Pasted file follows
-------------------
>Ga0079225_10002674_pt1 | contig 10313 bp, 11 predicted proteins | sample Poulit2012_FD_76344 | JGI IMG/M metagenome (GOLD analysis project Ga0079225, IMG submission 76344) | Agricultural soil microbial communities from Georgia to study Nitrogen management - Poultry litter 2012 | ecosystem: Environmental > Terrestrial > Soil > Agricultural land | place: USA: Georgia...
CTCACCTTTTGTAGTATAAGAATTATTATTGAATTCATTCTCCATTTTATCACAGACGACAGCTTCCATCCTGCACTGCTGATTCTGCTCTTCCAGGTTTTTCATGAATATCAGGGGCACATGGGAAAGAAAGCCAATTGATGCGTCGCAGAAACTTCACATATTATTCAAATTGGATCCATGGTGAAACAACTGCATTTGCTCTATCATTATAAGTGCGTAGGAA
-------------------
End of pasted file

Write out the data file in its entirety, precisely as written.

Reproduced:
>Ga0079225_10002674_pt1 | contig 10313 bp, 11 predicted proteins | sample Poulit2012_FD_76344 | JGI IMG/M metagenome (GOLD analysis project Ga0079225, IMG submission 76344) | Agricultural soil microbial communities from Georgia to study Nitrogen management - Poultry litter 2012 | ecosystem: Environmental > Terrestrial > Soil > Agricultural land | place: USA: Georgia...
CTCACCTTTTGTAGTATAAGAATTATTATTGAATTCATTCTCCATTTTATCACAGACGACAGCTTCCATCCTGCACTGCTGATTCTGCTCTTCCAGGTTTTTCATGAATATCAGGGGCACATGGGAAAGAAAGCCAATTGATGCGTCGCAGAAACTTCACATATTATTCAAATTGGATCCATGGTGAAACAACTGCATTTGCTCTATCATTATAAGTGCGTAGGAA